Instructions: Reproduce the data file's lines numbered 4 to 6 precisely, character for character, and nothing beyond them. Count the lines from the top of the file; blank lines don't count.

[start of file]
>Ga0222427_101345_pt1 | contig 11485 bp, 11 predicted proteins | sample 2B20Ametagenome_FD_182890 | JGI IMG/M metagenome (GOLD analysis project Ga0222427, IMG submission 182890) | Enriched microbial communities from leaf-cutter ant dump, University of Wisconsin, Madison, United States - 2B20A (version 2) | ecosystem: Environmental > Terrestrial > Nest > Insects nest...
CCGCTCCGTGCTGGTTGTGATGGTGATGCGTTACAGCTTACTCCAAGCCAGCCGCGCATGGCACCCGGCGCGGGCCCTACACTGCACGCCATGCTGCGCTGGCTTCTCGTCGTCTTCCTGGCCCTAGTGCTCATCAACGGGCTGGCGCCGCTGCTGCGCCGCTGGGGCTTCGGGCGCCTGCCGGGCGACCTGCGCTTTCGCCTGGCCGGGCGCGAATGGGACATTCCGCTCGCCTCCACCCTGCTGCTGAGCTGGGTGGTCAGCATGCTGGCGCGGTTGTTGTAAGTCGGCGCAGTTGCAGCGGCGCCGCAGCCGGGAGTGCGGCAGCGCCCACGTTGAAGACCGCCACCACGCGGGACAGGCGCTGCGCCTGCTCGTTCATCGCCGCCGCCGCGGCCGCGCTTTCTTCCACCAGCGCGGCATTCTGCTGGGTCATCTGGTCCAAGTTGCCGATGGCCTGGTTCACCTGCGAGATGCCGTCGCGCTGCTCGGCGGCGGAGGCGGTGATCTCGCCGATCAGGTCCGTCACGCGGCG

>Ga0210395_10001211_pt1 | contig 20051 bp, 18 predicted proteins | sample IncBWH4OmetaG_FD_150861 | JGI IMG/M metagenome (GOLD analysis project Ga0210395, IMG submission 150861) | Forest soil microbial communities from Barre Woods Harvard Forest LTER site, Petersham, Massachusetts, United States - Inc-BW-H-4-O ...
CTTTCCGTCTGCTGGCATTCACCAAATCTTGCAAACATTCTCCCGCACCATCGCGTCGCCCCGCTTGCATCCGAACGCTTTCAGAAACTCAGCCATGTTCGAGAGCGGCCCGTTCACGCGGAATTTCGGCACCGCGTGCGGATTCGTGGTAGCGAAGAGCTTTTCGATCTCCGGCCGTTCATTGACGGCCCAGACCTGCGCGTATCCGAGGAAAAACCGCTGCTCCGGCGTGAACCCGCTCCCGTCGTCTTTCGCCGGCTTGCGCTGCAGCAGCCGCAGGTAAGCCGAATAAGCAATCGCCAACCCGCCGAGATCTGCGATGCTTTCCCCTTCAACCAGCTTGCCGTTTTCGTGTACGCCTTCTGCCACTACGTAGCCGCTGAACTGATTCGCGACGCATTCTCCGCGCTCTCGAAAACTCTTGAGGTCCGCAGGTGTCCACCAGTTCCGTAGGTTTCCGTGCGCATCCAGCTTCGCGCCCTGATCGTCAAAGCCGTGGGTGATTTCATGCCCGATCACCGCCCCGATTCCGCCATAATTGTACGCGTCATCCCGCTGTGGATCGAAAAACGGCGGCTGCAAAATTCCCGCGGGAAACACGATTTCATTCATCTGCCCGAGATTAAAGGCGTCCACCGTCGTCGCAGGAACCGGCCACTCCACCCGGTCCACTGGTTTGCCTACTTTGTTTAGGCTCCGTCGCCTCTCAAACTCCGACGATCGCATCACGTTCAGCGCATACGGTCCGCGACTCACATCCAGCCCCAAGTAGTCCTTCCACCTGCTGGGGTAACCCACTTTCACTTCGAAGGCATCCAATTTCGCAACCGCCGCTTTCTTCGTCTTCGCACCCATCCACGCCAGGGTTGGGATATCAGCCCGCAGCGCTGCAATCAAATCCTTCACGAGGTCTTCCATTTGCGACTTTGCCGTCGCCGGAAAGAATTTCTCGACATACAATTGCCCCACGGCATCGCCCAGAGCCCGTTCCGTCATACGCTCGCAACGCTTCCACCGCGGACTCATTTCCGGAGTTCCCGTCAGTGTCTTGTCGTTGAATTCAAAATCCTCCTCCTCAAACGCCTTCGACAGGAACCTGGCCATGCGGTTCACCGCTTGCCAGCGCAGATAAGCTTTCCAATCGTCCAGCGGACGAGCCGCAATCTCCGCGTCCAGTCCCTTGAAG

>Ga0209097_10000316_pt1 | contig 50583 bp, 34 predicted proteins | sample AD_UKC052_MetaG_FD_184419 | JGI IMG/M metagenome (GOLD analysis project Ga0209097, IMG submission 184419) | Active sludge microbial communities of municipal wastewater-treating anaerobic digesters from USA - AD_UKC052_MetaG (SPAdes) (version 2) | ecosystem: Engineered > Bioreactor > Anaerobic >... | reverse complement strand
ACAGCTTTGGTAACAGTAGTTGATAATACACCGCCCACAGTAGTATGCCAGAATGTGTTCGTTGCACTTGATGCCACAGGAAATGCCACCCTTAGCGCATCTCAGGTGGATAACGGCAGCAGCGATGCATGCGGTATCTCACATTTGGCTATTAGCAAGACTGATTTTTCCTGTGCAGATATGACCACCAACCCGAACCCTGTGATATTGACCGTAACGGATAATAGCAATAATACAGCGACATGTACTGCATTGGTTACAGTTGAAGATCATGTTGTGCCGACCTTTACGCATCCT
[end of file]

CTTTCCGTCTGCTGGCATTCACCAAATCTTGCAAACATTCTCCCGCACCATCGCGTCGCCCCGCTTGCATCCGAACGCTTTCAGAAACTCAGCCATGTTCGAGAGCGGCCCGTTCACGCGGAATTTCGGCACCGCGTGCGGATTCGTGGTAGCGAAGAGCTTTTCGATCTCCGGCCGTTCATTGACGGCCCAGACCTGCGCGTATCCGAGGAAAAACCGCTGCTCCGGCGTGAACCCGCTCCCGTCGTCTTTCGCCGGCTTGCGCTGCAGCAGCCGCAGGTAAGCCGAATAAGCAATCGCCAACCCGCCGAGATCTGCGATGCTTTCCCCTTCAACCAGCTTGCCGTTTTCGTGTACGCCTTCTGCCACTACGTAGCCGCTGAACTGATTCGCGACGCATTCTCCGCGCTCTCGAAAACTCTTGAGGTCCGCAGGTGTCCACCAGTTCCGTAGGTTTCCGTGCGCATCCAGCTTCGCGCCCTGATCGTCAAAGCCGTGGGTGATTTCATGCCCGATCACCGCCCCGATTCCGCCATAATTGTACGCGTCATCCCGCTGTGGATCGAAAAACGGCGGCTGCAAAATTCCCGCGGGAAACACGATTTCATTCATCTGCCCGAGATTAAAGGCGTCCACCGTCGTCGCAGGAACCGGCCACTCCACCCGGTCCACTGGTTTGCCTACTTTGTTTAGGCTCCGTCGCCTCTCAAACTCCGACGATCGCATCACGTTCAGCGCATACGGTCCGCGACTCACATCCAGCCCCAAGTAGTCCTTCCACCTGCTGGGGTAACCCACTTTCACTTCGAAGGCATCCAATTTCGCAACCGCCGCTTTCTTCGTCTTCGCACCCATCCACGCCAGGGTTGGGATATCAGCCCGCAGCGCTGCAATCAAATCCTTCACGAGGTCTTCCATTTGCGACTTTGCCGTCGCCGGAAAGAATTTCTCGACATACAATTGCCCCACGGCATCGCCCAGAGCCCGTTCCGTCATACGCTCGCAACGCTTCCACCGCGGACTCATTTCCGGAGTTCCCGTCAGTGTCTTGTCGTTGAATTCAAAATCCTCCTCCTCAAACGCCTTCGACAGGAACCTGGCCATGCGGTTCACCGCTTGCCAGCGCAGATAAGCTTTCCAATCGTCCAGCGGACGAGCCGCAATCTCCGCGTCCAGTCCCTTGAAG

>Ga0209097_10000316_pt1 | contig 50583 bp, 34 predicted proteins | sample AD_UKC052_MetaG_FD_184419 | JGI IMG/M metagenome (GOLD analysis project Ga0209097, IMG submission 184419) | Active sludge microbial communities of municipal wastewater-treating anaerobic digesters from USA - AD_UKC052_MetaG (SPAdes) (version 2) | ecosystem: Engineered > Bioreactor > Anaerobic >... | reverse complement strand
ACAGCTTTGGTAACAGTAGTTGATAATACACCGCCCACAGTAGTATGCCAGAATGTGTTCGTTGCACTTGATGCCACAGGAAATGCCACCCTTAGCGCATCTCAGGTGGATAACGGCAGCAGCGATGCATGCGGTATCTCACATTTGGCTATTAGCAAGACTGATTTTTCCTGTGCAGATATGACCACCAACCCGAACCCTGTGATATTGACCGTAACGGATAATAGCAATAATACAGCGACATGTACTGCATTGGTTACAGTTGAAGATCATGTTGTGCCGACCTTTACGCATCCT